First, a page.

The main findings for Ambulance Clinical Outcomes for May 2011 are shown below. This return runs with a 3 month lag on the Systems Indicators as this time is required in order for those patients transported by ambulance to have their outcomes resolved.

  • The Return of Spontaneous Circulation (ROSC) is calculated for two patient groups: The overall rate measures the overall effectiveness of the urgent and emergency care system in managing care for all out-of-hospital cardiac arrests; the rate for the Utstein comparator group provides a more comparable and specific measure of the management of cardiac arrests for the subset of patients where timely and effective emergency care can particularly improve survival (e.g. 999 calls where the arrest was not witnessed and the patient may have gone into arrest several hours before the 999 call are included in the figures for all patients, but are excluded from the Utstein comparator group figure).

  • Of those patients who had an out-of-hospital cardiac arrest, 24.1% had ROSC on arrival at hospital where resuscitation was commenced or continued by ambulance personnel. This is an improvement in performance from April 2011 where the corresponding figure was 21.1%.  Performance ranged from 32.9% to 13.3% across all ambulance trusts.

  • For those patients who had an out-of-hospital cardiac arrest  that was witnessed, and where the patient had a heart rhythm that was suitable for defibrillation (i.e. the Utstein comparator group), 48.8% had ROSC on arrival at hospital where resuscitation was commenced or continued by ambulance personnel. Again this was an improvement compared to the previous month where performance was 38.9%. On mainland England performance ranged from 67.6% to 30.8%.

    • As with the Return of Spontaneous Circulation, survival to discharge following cardiac arrest is reported separately for all patients, and for the subset of patients in the Utstein comparator group.
  • Of those who suffered an out-of-hospital cardiac arrest, where resuscitation was commenced/continued by ambulance staff, 7.8% were discharged from hospital alive. This is an improvement over the 6.0% reported last month. For those Trusts that were able to submit data for this line, performance ranged from 15.3% to 5.5% (this excludes data for the Isle of Wight, where data were reported for six patients, of which none survived).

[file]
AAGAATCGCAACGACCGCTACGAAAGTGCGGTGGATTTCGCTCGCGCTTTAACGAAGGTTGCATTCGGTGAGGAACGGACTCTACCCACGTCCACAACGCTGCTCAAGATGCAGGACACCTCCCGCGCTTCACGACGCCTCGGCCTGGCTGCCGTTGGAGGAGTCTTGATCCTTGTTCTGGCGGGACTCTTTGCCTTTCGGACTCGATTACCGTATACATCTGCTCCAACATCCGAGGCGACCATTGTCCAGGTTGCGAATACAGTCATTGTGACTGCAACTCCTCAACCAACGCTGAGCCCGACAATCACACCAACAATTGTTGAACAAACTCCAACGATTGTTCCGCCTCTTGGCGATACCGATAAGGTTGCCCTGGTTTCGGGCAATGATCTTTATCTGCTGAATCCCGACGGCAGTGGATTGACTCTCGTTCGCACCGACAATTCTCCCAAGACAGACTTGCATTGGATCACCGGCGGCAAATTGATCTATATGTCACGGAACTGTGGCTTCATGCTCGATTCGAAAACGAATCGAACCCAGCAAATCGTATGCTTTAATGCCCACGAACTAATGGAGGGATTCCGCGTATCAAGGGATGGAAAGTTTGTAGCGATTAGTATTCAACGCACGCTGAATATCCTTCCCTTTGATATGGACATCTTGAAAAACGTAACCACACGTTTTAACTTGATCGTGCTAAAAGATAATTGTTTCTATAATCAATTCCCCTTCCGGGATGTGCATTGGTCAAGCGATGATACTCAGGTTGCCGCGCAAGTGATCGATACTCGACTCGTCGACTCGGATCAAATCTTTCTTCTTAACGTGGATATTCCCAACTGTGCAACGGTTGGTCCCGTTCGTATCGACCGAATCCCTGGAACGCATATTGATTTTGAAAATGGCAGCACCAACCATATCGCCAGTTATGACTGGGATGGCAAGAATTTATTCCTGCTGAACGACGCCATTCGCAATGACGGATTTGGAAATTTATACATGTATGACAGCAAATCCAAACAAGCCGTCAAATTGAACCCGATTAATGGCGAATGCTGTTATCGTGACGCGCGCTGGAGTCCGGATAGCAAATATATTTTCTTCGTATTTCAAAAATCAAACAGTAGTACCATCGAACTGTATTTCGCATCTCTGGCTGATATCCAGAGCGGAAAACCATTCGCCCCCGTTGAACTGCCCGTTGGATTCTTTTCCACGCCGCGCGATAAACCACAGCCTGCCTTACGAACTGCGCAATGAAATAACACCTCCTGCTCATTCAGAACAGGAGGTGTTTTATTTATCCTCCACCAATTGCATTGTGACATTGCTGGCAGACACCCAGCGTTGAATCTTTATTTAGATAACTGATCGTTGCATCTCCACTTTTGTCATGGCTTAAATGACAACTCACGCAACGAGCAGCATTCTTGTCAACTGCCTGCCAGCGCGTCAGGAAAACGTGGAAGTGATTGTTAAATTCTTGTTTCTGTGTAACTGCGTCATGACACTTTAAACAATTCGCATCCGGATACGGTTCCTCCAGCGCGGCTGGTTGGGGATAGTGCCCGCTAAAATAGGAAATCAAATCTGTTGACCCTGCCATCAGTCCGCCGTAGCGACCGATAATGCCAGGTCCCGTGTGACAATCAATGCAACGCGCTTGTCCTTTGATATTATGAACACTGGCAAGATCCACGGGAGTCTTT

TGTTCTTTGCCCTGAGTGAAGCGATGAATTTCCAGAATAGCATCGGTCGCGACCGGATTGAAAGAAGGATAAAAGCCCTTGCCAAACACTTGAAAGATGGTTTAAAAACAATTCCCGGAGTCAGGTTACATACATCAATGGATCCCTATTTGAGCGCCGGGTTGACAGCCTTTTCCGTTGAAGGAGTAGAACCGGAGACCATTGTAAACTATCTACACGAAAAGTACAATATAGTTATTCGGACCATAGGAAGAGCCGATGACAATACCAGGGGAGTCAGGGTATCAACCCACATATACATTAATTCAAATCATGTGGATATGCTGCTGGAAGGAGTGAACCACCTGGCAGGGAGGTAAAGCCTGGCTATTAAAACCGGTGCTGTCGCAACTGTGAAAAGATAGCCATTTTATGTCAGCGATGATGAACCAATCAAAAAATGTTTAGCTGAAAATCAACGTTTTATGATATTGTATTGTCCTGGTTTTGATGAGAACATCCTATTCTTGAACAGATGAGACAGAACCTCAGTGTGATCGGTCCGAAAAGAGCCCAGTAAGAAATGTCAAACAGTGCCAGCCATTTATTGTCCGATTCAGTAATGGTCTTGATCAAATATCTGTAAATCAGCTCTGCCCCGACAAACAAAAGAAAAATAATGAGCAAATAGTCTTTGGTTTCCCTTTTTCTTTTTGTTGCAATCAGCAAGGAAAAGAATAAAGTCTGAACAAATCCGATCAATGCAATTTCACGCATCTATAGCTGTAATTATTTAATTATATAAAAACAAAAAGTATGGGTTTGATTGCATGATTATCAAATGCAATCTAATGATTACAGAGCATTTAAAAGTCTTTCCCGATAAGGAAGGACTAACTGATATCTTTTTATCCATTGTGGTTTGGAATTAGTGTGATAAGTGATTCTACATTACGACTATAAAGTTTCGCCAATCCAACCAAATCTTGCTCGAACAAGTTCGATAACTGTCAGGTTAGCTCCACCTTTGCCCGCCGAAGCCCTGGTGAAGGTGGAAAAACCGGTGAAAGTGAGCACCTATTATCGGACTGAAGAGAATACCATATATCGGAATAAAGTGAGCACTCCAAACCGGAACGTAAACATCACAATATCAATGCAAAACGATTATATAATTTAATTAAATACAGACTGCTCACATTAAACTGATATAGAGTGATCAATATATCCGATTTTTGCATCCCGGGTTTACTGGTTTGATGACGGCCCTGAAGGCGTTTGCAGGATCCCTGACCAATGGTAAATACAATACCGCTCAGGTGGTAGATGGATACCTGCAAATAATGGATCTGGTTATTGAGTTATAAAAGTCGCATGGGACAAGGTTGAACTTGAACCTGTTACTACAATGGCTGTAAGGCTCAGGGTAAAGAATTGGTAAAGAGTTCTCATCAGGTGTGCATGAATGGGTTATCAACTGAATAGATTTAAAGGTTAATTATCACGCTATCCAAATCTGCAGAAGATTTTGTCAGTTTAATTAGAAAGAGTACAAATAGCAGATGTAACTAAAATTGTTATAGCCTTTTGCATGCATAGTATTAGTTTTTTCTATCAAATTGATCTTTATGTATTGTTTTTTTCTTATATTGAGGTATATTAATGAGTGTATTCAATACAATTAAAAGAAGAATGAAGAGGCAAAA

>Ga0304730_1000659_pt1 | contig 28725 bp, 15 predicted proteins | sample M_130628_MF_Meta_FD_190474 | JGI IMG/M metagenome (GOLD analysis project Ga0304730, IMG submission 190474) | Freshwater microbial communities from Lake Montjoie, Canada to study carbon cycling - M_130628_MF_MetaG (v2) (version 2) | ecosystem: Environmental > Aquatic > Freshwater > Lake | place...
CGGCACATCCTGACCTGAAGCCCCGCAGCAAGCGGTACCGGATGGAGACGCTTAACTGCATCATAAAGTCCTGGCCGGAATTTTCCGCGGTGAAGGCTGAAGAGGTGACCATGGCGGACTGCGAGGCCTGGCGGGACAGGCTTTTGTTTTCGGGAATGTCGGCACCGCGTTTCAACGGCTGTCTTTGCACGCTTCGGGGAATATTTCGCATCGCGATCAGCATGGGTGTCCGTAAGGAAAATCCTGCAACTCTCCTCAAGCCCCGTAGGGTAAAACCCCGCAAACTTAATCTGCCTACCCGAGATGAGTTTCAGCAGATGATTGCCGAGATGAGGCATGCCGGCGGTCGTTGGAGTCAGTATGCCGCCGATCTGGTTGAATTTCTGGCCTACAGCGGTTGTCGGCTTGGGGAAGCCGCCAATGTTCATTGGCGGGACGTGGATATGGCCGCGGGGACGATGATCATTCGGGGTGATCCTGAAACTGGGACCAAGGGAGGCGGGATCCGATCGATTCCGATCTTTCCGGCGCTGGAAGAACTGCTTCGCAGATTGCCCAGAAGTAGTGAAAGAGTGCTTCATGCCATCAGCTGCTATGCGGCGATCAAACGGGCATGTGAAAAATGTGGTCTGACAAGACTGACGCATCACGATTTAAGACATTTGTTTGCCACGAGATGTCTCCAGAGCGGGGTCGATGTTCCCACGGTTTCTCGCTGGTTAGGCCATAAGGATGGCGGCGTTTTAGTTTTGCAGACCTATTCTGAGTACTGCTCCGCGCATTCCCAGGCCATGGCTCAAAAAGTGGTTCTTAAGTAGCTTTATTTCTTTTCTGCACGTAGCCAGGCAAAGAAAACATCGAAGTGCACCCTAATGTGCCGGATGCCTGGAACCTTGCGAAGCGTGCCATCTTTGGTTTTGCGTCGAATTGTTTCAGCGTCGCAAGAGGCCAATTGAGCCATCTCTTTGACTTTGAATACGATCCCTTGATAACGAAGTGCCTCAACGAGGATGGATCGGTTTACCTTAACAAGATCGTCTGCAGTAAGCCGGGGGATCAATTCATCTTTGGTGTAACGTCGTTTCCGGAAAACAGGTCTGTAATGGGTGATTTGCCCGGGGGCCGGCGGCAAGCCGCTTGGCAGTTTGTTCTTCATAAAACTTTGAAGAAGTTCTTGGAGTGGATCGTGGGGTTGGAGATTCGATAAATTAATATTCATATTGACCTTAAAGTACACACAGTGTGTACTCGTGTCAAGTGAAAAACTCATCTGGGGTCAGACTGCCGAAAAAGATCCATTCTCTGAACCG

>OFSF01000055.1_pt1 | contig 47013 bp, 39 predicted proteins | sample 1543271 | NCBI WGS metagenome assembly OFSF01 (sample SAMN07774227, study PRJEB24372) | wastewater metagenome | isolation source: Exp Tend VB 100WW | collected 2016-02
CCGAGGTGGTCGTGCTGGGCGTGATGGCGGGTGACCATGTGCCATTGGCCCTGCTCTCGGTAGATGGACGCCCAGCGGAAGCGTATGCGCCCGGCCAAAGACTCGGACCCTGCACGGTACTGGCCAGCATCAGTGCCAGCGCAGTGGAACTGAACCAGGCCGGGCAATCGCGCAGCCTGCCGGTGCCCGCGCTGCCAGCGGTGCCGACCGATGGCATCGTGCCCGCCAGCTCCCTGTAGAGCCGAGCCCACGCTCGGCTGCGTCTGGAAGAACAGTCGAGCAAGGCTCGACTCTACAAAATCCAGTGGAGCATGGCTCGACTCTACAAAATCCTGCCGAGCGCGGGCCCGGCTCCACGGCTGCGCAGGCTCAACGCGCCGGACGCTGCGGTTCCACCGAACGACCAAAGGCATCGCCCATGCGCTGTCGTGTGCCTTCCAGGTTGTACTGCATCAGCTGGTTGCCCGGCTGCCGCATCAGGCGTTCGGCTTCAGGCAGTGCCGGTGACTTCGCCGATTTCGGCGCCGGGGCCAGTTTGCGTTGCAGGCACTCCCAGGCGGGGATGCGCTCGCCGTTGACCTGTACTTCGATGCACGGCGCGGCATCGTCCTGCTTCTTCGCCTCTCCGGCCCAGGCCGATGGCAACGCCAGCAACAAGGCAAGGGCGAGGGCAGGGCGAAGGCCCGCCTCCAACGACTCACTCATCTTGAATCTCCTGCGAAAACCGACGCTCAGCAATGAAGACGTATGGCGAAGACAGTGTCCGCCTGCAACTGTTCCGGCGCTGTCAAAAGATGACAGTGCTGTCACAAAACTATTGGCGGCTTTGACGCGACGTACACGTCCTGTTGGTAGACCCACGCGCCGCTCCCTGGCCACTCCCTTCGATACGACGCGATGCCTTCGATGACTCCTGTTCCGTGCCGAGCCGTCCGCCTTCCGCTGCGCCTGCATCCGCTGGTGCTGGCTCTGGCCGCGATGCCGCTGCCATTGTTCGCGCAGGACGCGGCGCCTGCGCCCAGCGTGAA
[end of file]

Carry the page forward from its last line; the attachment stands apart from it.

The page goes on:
• For those patients who had an out-of-hospital cardiac arrest  that was witnessed, and where the patient had a heart rhythm that was suitable for defibrillation and resuscitation was commenced or continued by ambulance personnel, 25.2% were discharged from hospital alive, compared to 16.5% last month, again an improvement. This indicator was characterised by small numbers. Performance percentage figures derived from these figures are likely to be subject to large variation, within and across months. This month performance ranged from 46.4% to 14.3%. One Trust is still not in a position to report data on survival rates.

    • Of those patients with an initial diagnosis of ‘definite myocardial infarction’ receiving thrombolysis where the first diagnostic ECG was performed by ambulance personnel, 59.3% received the thrombolysis within 60 minutes of the call being connected to the ambulance service. In April this figure was 66.0%, so there has been a slight worsening of the situation. As with the previous indicator, very small numbers were returned across those Trusts that are reporting data for this line. Not all Trusts return this data. Great Western, South Central and North East Ambulance Services  have confirmed that this indicator is not applicable to them, as their clinical pathway does not include thrombolysis, only PPCI.
    • Those patients for whom a primary angioplasty occurred within 150 minutes of the call being connected to the ambulance service following the first diagnostic ECG being carried out by ambulance personnel, represented 86.9% of all such patients that fulfilled this criteria, a reduction in performance compared to 90.8% in April 2011. Performance, on mainland England,  ranged from 93.5% to 78.8%.
    • 68.9% of patients with a pre-hospital diagnosis of suspected ST-elevation myocardial infarction received the appropriate care bundle. In April 2011 this figure was slightly better at 70.2%. Performance on mainland England ranged from 82.4% to 54.2%.
    • 65.7% of FAST positive patients, who were assessed face to face, arrived at a hyperacute stroke centre within 60 minutes of the call being connected to the ambulance service. Performance ranged from 88.3% to 56.5% on mainland England. This is a slight worsening over April 2011 where performance for this indicator was 66.2%.
    • Of the suspected stroke patients assessed face to face, 90.4% received an appropriate care bundle, giving slightly worse performance to 91.3% reported in the previous month. Performance ranged from 99.3% to 77.3% across all trusts in England.

The Ambulance Quality Indicators statistics can be found on the Department of Health website.